American Heritage® Dictionary of the English Language, Fourth Edition
- n. Chiefly British Variant of curb.
Century Dictionary and Cyclopedia
- n. An irregular occasional spelling of curb, v., 4, and n., 3.
- n. UK, New Zealand The edge between the pavement and the roadway, consisting of a line of kerbstones.
- v. UK To damage vehicle wheels or tyres by running into or over a pavement kerb.
GNU Webster's 1913
- n. See curb.
- n. an edge between a sidewalk and a roadway consisting of a line of curbstones (usually forming part of a gutter)
“A blow to the head was deemed the cause, but exactly how was never established; a kerb from a fall?”
“At the kerb was a Rolls-Royce with gold-plated fittings.”
“A stone "kerb," or banquette, ran around one portion of the wall.”
“- Types of escorts and unsafe methods such as kerb crawling, phonebox cards etc”
“(I talked like a fool, I know; it was like asking a casual wayfarer in East Ham whether that by the kerb is the Moscow express.”
“On all three walls the shafts in this storey stand on a kind of kerb or parapet, which is interrupted in the middle of each bay, and the stilt of the round arch is treated almost like a classical entablature, and has a moulding or cornice above it, while the uppermost part of the wall is thickened, thereby necessitating over each bay a comprising arch, which on the north wall is round, but on the other walls follows the shape of the three sub-arches, and forms a kind of upper order to them.”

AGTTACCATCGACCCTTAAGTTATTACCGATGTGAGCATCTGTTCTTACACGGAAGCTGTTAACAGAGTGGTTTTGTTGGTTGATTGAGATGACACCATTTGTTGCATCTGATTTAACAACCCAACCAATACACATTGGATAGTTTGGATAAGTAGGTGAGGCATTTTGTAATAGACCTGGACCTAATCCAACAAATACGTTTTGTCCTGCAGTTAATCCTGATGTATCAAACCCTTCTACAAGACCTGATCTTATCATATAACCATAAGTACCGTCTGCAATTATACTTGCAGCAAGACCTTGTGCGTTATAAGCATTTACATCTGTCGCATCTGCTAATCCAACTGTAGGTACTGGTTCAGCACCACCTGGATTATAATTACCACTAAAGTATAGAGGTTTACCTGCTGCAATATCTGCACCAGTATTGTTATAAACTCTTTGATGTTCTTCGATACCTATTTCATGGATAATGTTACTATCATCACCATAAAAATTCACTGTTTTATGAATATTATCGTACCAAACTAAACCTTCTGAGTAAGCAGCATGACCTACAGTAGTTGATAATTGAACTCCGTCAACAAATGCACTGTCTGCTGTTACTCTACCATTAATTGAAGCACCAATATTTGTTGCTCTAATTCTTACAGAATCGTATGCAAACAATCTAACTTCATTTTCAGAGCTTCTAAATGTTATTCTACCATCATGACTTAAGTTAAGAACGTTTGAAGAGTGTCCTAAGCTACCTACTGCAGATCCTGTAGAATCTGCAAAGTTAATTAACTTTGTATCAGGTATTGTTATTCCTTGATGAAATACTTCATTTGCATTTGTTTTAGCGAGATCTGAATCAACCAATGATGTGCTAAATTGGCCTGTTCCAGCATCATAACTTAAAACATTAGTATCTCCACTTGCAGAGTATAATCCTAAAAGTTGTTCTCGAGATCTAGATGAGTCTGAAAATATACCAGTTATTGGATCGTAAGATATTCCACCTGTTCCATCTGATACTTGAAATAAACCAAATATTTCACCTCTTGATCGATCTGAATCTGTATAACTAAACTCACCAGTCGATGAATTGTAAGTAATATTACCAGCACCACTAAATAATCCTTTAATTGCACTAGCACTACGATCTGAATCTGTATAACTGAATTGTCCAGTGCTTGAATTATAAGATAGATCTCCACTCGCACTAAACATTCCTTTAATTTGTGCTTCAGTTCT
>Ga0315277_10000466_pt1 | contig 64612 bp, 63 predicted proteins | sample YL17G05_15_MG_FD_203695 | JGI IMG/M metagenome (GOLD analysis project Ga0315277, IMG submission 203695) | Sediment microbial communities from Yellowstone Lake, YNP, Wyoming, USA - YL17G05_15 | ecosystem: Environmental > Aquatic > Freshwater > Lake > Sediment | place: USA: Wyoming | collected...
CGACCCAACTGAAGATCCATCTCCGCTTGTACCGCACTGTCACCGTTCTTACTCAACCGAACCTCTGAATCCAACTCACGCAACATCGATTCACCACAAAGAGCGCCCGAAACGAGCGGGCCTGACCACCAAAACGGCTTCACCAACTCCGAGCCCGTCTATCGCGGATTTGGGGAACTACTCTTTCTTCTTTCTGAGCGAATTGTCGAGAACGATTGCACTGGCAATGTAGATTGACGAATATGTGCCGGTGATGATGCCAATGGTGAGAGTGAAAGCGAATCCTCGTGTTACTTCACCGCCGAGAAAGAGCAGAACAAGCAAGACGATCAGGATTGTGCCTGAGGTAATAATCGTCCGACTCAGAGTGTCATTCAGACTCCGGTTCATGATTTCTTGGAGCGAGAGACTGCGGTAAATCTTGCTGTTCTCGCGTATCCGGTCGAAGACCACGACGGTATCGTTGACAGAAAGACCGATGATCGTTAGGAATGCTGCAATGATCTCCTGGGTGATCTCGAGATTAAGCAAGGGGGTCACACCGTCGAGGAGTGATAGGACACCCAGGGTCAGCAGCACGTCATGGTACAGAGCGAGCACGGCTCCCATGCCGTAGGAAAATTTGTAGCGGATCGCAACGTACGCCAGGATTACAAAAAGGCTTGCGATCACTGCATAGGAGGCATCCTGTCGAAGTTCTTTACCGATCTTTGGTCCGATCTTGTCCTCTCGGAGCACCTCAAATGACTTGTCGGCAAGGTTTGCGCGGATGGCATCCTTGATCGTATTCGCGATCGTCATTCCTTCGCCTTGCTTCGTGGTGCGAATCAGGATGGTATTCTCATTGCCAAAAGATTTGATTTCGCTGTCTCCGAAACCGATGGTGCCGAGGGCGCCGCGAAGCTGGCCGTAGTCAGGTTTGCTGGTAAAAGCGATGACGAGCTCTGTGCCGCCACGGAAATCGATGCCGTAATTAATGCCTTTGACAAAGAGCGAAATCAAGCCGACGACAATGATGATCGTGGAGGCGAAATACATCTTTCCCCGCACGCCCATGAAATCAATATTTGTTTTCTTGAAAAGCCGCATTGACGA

“Note also the placement of the Foster's (or, as they call it in Australia, "breakfast), which as you can see has been "kicked to the curb" (or, as they call it in Australia, the "kerb").”
“I agree it is an awful corner but from the photo you took it seems like the lorry had cut the corner too tightly in any event (he was going to 'kerb' it from the looks of thinsg.”
“As you may or not may be aware, under the auspices of a woman named Jacqui Smith, the UK is considering a law that will criminalize the purchase of sexual services, namely, men who participate in, as they call it in the UK, “kerb crawling” (street based work).”
“When the kerb-crawling is banished, what happens to the street workers?”
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Similar words meaning different things
All these terms have a (different) American English equivalent. Wonder if you can identify them?
Significant Words- Guiding you on your path to Snazzibility
From the novel by Stella Gibbons
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Words as I learn them.
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